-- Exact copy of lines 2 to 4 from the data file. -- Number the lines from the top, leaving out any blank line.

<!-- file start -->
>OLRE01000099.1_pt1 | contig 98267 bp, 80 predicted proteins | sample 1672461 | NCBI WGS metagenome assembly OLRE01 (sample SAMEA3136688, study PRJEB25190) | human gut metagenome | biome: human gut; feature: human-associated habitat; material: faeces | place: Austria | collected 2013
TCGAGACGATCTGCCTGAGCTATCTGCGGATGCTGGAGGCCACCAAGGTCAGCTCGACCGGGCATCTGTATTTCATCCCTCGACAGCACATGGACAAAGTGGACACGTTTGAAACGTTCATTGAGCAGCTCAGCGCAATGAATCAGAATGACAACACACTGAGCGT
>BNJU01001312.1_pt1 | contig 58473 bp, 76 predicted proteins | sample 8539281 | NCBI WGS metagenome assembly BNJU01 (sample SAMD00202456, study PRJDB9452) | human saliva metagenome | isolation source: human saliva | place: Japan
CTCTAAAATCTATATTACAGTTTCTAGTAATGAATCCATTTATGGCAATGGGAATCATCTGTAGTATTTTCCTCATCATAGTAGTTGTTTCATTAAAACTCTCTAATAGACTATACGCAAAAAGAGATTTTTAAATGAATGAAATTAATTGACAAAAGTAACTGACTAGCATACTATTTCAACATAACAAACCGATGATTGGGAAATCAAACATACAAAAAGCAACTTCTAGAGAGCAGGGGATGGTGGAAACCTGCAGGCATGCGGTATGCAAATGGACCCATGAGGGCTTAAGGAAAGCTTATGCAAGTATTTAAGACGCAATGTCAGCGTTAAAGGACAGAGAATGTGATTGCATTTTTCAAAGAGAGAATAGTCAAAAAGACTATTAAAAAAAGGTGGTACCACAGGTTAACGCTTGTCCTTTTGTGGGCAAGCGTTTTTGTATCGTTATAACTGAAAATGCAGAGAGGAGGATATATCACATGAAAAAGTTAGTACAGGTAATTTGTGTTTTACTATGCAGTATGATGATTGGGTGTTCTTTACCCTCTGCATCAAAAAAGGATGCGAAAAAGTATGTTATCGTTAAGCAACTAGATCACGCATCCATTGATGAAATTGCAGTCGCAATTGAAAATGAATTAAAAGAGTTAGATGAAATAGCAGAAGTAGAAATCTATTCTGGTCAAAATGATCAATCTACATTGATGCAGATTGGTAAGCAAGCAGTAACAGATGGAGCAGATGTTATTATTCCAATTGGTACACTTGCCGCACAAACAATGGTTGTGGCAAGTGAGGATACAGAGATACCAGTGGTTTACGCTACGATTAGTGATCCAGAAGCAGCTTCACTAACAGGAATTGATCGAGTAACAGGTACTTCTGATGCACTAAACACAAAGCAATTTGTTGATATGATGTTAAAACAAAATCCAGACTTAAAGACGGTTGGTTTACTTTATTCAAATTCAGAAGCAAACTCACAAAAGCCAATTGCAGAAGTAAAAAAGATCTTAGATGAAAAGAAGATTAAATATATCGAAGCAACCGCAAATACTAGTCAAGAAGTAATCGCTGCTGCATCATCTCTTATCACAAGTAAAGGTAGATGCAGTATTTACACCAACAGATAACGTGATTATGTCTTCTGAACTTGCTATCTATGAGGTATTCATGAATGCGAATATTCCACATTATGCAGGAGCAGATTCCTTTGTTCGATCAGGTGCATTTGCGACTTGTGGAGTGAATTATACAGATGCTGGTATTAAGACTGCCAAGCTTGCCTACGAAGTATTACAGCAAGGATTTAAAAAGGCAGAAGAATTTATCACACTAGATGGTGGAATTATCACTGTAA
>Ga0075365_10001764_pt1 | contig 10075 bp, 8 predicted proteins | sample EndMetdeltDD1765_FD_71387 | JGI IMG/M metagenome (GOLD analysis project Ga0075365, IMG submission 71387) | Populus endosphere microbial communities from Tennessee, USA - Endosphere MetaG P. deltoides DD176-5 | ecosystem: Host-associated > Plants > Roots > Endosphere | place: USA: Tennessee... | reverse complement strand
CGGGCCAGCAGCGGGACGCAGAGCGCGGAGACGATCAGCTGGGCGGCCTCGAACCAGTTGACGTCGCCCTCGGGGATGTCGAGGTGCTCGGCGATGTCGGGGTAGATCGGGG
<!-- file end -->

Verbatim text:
TCGAGACGATCTGCCTGAGCTATCTGCGGATGCTGGAGGCCACCAAGGTCAGCTCGACCGGGCATCTGTATTTCATCCCTCGACAGCACATGGACAAAGTGGACACGTTTGAAACGTTCATTGAGCAGCTCAGCGCAATGAATCAGAATGACAACACACTGAGCGT
>BNJU01001312.1_pt1 | contig 58473 bp, 76 predicted proteins | sample 8539281 | NCBI WGS metagenome assembly BNJU01 (sample SAMD00202456, study PRJDB9452) | human saliva metagenome | isolation source: human saliva | place: Japan
CTCTAAAATCTATATTACAGTTTCTAGTAATGAATCCATTTATGGCAATGGGAATCATCTGTAGTATTTTCCTCATCATAGTAGTTGTTTCATTAAAACTCTCTAATAGACTATACGCAAAAAGAGATTTTTAAATGAATGAAATTAATTGACAAAAGTAACTGACTAGCATACTATTTCAACATAACAAACCGATGATTGGGAAATCAAACATACAAAAAGCAACTTCTAGAGAGCAGGGGATGGTGGAAACCTGCAGGCATGCGGTATGCAAATGGACCCATGAGGGCTTAAGGAAAGCTTATGCAAGTATTTAAGACGCAATGTCAGCGTTAAAGGACAGAGAATGTGATTGCATTTTTCAAAGAGAGAATAGTCAAAAAGACTATTAAAAAAAGGTGGTACCACAGGTTAACGCTTGTCCTTTTGTGGGCAAGCGTTTTTGTATCGTTATAACTGAAAATGCAGAGAGGAGGATATATCACATGAAAAAGTTAGTACAGGTAATTTGTGTTTTACTATGCAGTATGATGATTGGGTGTTCTTTACCCTCTGCATCAAAAAAGGATGCGAAAAAGTATGTTATCGTTAAGCAACTAGATCACGCATCCATTGATGAAATTGCAGTCGCAATTGAAAATGAATTAAAAGAGTTAGATGAAATAGCAGAAGTAGAAATCTATTCTGGTCAAAATGATCAATCTACATTGATGCAGATTGGTAAGCAAGCAGTAACAGATGGAGCAGATGTTATTATTCCAATTGGTACACTTGCCGCACAAACAATGGTTGTGGCAAGTGAGGATACAGAGATACCAGTGGTTTACGCTACGATTAGTGATCCAGAAGCAGCTTCACTAACAGGAATTGATCGAGTAACAGGTACTTCTGATGCACTAAACACAAAGCAATTTGTTGATATGATGTTAAAACAAAATCCAGACTTAAAGACGGTTGGTTTACTTTATTCAAATTCAGAAGCAAACTCACAAAAGCCAATTGCAGAAGTAAAAAAGATCTTAGATGAAAAGAAGATTAAATATATCGAAGCAACCGCAAATACTAGTCAAGAAGTAATCGCTGCTGCATCATCTCTTATCACAAGTAAAGGTAGATGCAGTATTTACACCAACAGATAACGTGATTATGTCTTCTGAACTTGCTATCTATGAGGTATTCATGAATGCGAATATTCCACATTATGCAGGAGCAGATTCCTTTGTTCGATCAGGTGCATTTGCGACTTGTGGAGTGAATTATACAGATGCTGGTATTAAGACTGCCAAGCTTGCCTACGAAGTATTACAGCAAGGATTTAAAAAGGCAGAAGAATTTATCACACTAGATGGTGGAATTATCACTGTAA